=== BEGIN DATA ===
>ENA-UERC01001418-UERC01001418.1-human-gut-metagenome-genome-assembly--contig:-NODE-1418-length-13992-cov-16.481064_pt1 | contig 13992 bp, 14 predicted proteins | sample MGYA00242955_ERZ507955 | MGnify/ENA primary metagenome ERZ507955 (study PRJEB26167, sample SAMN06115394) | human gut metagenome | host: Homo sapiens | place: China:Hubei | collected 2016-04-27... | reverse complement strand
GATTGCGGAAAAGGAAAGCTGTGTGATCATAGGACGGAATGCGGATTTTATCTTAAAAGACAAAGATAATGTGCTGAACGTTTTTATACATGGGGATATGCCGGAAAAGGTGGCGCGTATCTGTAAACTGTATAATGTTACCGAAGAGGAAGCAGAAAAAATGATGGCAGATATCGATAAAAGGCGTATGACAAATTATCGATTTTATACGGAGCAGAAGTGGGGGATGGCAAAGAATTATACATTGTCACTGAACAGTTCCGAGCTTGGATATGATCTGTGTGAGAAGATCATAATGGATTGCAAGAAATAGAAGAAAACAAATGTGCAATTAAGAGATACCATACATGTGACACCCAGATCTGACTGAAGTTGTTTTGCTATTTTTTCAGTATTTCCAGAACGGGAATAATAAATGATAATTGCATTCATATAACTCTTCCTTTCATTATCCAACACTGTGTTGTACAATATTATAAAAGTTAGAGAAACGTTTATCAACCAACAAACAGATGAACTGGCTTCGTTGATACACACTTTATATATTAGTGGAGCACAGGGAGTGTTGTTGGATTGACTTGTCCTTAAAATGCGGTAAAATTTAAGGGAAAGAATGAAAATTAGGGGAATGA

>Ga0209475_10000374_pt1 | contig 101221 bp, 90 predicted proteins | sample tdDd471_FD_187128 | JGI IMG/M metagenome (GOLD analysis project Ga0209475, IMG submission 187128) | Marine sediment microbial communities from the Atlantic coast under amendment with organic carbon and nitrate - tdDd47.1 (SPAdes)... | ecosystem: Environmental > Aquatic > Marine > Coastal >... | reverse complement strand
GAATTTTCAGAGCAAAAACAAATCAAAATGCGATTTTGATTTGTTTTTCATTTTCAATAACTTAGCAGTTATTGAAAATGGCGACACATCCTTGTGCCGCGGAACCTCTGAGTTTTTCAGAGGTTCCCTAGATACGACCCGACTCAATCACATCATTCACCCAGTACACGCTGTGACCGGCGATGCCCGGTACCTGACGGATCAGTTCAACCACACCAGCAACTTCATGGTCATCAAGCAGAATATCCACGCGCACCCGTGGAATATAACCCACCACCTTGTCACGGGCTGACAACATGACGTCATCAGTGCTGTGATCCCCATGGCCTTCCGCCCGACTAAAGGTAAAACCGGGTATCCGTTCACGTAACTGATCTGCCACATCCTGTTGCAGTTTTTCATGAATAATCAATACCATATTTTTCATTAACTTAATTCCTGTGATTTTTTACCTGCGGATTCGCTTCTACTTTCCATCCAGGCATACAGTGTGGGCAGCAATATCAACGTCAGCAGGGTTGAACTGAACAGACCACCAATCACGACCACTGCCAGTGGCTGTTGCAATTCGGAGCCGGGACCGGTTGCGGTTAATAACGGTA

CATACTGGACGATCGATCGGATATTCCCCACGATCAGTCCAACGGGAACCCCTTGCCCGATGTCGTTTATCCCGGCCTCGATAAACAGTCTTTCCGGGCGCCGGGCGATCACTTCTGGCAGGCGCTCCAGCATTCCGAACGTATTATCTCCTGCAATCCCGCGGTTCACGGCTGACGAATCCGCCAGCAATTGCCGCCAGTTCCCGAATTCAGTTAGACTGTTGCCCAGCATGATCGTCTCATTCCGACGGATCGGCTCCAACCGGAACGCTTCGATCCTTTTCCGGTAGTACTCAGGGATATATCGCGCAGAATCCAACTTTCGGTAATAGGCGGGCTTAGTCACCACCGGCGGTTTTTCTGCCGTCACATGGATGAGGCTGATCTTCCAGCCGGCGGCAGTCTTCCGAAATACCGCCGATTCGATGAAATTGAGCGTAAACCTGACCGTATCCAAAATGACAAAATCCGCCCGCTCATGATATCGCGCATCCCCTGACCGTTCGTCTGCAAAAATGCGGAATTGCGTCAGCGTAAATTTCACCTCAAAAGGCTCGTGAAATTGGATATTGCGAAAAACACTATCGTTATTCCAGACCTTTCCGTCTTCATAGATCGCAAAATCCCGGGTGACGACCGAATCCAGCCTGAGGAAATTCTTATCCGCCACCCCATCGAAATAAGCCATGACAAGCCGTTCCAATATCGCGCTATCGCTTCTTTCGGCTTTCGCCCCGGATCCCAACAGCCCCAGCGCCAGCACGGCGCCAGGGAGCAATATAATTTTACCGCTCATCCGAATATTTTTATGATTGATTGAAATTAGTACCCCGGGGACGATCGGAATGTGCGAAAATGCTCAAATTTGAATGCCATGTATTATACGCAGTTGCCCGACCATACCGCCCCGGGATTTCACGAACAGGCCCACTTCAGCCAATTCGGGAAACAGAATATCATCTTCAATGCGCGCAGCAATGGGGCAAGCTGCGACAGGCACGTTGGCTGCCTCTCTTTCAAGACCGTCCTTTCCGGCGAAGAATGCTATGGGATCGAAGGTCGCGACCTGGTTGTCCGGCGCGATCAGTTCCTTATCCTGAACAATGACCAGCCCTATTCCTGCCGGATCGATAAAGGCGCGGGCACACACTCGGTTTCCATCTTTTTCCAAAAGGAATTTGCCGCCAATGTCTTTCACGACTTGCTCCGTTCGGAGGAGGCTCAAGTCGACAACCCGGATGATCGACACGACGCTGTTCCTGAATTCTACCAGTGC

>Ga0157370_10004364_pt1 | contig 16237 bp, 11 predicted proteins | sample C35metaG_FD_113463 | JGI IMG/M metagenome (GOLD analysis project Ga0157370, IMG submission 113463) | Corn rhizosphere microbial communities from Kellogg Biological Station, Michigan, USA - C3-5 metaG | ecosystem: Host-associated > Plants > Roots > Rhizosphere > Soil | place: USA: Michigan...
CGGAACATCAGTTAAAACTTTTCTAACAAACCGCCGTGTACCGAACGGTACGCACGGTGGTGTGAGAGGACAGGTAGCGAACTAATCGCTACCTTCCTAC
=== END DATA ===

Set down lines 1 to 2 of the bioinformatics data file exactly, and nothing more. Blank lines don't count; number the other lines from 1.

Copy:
>ENA-UERC01001418-UERC01001418.1-human-gut-metagenome-genome-assembly--contig:-NODE-1418-length-13992-cov-16.481064_pt1 | contig 13992 bp, 14 predicted proteins | sample MGYA00242955_ERZ507955 | MGnify/ENA primary metagenome ERZ507955 (study PRJEB26167, sample SAMN06115394) | human gut metagenome | host: Homo sapiens | place: China:Hubei | collected 2016-04-27... | reverse complement strand
GATTGCGGAAAAGGAAAGCTGTGTGATCATAGGACGGAATGCGGATTTTATCTTAAAAGACAAAGATAATGTGCTGAACGTTTTTATACATGGGGATATGCCGGAAAAGGTGGCGCGTATCTGTAAACTGTATAATGTTACCGAAGAGGAAGCAGAAAAAATGATGGCAGATATCGATAAAAGGCGTATGACAAATTATCGATTTTATACGGAGCAGAAGTGGGGGATGGCAAAGAATTATACATTGTCACTGAACAGTTCCGAGCTTGGATATGATCTGTGTGAGAAGATCATAATGGATTGCAAGAAATAGAAGAAAACAAATGTGCAATTAAGAGATACCATACATGTGACACCCAGATCTGACTGAAGTTGTTTTGCTATTTTTTCAGTATTTCCAGAACGGGAATAATAAATGATAATTGCATTCATATAACTCTTCCTTTCATTATCCAACACTGTGTTGTACAATATTATAAAAGTTAGAGAAACGTTTATCAACCAACAAACAGATGAACTGGCTTCGTTGATACACACTTTATATATTAGTGGAGCACAGGGAGTGTTGTTGGATTGACTTGTCCTTAAAATGCGGTAAAATTTAAGGGAAAGAATGAAAATTAGGGGAATGA